Here are the best performing ASX small cap stocks for 12 February [intraday]:
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American Rare Earths (ASX:ARR) was way out in front of the game on Monday morning, despite not having any news for the ASX today – possibly on the heels of Friday’s investor presentation, and late news that chairman Ken Traub has been replaced by non-executive director Richard Hudson. Traub is set to remain on the board as a non-executive director.
But that seems kinda unlikely, given that 99.9% of the time, shuffling of the board is roundly ignored by investors, especially in the absence of any really juicy gossip.
Appen (ASX:APX) was climbing this morning, on news that the company has finalised details of additional measures to mitigate the impact of the loss of a material customer contract.
On 22 January, Appen was dealt a major blow when Google told the company that it would no longer require its services, bringing work between the two companies to a halt on or before 19 March 2024 – a huge blow for Appen, as Google’s contract was worth $82.8 million at a gross margin of 26% in In FY23.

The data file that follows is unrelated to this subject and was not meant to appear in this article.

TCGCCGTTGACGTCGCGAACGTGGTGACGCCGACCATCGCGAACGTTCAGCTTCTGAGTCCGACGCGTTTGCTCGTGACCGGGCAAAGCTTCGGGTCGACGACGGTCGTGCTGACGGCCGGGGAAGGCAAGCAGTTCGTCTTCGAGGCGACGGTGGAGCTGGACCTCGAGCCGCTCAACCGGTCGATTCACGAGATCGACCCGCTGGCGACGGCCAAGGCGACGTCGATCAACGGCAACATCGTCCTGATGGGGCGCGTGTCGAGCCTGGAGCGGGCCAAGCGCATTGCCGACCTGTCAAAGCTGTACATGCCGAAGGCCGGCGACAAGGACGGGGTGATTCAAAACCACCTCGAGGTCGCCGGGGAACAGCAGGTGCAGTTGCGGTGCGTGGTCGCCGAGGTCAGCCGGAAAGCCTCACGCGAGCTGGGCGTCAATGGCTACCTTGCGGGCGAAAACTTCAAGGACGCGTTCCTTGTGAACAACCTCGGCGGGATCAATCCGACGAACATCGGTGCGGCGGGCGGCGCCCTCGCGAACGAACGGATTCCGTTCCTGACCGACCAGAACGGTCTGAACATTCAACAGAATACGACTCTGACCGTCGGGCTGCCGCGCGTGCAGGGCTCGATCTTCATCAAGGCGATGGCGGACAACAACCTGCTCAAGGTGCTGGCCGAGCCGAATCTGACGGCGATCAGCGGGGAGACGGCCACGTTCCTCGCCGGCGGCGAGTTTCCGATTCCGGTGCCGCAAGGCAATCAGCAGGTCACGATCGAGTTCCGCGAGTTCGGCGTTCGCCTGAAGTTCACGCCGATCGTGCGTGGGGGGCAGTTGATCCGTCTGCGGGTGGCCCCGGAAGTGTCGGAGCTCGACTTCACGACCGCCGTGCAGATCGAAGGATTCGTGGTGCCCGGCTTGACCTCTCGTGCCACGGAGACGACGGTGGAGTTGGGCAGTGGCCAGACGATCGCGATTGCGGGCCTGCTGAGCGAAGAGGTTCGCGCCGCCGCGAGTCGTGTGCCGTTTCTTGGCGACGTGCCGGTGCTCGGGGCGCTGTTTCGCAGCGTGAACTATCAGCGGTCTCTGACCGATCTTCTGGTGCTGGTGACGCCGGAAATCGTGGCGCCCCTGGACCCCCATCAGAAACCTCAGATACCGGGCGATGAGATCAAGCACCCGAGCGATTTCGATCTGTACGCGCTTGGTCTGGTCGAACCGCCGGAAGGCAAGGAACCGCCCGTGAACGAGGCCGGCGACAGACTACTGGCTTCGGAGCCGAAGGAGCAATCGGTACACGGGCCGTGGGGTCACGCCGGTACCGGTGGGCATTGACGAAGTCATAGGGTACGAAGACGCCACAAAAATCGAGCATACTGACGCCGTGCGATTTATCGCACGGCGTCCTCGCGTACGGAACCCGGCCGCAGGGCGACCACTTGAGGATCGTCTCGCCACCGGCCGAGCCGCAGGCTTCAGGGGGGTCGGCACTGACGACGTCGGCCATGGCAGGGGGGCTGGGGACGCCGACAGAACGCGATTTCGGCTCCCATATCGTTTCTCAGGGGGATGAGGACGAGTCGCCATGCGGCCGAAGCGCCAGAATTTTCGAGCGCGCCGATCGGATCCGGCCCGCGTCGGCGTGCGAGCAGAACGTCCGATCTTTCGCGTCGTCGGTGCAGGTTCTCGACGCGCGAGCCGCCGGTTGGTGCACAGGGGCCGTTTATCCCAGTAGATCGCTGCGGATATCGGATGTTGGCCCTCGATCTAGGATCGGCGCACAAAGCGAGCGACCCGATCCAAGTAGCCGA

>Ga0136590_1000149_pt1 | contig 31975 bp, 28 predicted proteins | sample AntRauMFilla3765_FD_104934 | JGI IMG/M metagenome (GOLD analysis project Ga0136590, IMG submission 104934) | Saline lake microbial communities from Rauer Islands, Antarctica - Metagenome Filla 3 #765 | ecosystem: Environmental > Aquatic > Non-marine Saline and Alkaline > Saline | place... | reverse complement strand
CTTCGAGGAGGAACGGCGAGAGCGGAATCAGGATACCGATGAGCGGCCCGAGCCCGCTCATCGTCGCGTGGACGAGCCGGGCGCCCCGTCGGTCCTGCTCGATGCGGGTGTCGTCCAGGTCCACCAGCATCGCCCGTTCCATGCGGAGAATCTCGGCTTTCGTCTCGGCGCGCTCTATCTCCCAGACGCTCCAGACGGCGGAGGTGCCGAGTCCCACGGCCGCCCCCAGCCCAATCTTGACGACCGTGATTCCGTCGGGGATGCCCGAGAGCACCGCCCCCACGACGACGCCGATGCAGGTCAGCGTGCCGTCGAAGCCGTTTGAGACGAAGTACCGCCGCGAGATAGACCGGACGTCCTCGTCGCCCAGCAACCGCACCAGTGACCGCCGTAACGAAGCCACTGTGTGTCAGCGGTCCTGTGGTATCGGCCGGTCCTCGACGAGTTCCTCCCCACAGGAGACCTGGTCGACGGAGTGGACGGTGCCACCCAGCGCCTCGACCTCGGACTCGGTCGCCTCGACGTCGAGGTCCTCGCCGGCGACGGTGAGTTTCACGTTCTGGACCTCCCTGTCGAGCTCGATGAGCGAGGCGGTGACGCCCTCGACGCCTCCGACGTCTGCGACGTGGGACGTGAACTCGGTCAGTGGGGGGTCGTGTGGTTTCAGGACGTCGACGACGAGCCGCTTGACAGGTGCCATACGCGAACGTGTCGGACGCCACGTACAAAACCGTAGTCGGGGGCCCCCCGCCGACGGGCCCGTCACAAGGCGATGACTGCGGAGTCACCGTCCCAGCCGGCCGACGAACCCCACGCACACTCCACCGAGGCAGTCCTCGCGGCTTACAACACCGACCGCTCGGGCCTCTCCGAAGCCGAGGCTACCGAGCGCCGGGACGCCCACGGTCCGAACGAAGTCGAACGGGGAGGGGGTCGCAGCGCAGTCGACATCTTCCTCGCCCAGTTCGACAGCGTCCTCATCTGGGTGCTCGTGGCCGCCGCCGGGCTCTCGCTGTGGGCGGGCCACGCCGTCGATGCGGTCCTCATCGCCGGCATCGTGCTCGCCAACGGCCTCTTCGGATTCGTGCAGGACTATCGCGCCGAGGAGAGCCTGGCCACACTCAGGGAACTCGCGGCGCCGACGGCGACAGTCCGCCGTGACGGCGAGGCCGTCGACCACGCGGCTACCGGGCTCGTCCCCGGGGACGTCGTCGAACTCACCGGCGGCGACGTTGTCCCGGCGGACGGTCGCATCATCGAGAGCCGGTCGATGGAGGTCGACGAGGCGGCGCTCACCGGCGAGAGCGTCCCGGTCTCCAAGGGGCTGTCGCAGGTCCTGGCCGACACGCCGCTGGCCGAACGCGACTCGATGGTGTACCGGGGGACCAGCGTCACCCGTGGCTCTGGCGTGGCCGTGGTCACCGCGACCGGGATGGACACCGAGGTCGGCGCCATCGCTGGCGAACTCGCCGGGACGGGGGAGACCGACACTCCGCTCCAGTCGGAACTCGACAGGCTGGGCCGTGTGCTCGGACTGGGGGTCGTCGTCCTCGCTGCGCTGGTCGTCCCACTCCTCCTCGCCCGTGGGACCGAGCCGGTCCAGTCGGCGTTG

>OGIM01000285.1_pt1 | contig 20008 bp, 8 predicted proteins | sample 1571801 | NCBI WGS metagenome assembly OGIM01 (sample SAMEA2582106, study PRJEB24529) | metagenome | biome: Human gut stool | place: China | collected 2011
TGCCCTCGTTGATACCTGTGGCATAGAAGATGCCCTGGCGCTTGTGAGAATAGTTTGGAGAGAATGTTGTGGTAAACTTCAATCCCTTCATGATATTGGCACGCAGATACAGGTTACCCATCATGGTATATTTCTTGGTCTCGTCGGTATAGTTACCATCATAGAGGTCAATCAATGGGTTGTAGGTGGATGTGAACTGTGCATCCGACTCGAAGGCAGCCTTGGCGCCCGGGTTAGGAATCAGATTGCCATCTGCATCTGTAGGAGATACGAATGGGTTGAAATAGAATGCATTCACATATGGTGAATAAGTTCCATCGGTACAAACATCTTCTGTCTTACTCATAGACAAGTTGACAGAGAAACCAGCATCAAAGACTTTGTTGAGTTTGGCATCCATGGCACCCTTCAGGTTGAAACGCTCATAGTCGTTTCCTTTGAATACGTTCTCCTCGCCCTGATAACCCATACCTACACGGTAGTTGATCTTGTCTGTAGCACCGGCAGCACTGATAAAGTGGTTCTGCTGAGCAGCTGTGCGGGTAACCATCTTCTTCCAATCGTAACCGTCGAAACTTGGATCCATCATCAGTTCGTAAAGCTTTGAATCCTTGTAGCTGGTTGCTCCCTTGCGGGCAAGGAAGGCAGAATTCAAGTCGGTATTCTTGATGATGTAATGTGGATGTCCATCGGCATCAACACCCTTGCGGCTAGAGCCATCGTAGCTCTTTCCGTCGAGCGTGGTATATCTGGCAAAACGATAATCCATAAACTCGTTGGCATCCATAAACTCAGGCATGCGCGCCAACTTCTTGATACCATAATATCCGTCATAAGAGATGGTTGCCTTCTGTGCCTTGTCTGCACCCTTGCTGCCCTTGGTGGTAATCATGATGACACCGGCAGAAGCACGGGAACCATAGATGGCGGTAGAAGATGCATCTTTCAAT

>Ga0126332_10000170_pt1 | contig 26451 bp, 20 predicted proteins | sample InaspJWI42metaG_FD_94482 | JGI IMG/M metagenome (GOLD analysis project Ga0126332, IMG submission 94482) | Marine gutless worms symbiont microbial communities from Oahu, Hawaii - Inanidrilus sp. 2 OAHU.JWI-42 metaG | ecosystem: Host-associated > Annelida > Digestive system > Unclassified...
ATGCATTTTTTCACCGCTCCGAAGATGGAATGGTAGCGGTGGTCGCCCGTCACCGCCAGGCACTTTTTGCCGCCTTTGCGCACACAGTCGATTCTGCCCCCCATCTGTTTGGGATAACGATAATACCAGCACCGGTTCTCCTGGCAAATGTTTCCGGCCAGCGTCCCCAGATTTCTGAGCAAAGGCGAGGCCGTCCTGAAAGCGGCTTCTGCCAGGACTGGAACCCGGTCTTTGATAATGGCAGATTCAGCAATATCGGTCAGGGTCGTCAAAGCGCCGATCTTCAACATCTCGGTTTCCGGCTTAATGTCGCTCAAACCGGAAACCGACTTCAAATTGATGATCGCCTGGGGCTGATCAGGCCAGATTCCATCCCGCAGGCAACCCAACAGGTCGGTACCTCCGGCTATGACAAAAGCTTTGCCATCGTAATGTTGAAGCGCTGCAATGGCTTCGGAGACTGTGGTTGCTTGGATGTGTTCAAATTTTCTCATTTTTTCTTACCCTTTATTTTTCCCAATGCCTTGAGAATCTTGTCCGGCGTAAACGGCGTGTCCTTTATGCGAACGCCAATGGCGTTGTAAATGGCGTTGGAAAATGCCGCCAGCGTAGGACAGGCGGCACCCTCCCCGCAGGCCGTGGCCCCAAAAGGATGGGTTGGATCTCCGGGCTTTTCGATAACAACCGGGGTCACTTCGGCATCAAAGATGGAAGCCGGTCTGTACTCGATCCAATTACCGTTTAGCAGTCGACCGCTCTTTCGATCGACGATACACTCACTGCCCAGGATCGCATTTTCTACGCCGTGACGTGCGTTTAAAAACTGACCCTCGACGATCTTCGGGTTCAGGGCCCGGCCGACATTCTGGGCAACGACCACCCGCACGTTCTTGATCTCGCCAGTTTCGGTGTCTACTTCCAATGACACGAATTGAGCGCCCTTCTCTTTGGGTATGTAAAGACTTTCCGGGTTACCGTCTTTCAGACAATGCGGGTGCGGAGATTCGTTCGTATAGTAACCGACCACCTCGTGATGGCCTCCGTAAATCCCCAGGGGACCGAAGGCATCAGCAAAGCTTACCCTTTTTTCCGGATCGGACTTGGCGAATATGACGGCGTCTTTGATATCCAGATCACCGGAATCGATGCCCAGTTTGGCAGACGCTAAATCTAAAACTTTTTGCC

Here are the most-worst performing ASX small cap stocks for 12 February [intraday]:
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Oceana Lithium (ASX:OCN) has informed the market that Non-Executive Chairman Mr Jerome Vitale and Non-Executive Director Mr Simon Mottram have both resigned as directors with immediate effect, citing a desire to focus on their other business commitments.
Blue Star Helium (ASX:BNL) says that testing at its BBB #33 well in Nevada resulted in gas to surface flow containing approximately 3.0% helium, 92.4% nitrogen and 4.6% carbon dioxide, with the helium concentration gradually increasing over the life of the test and showing signs of ‘cleaning up’ at the end of the test.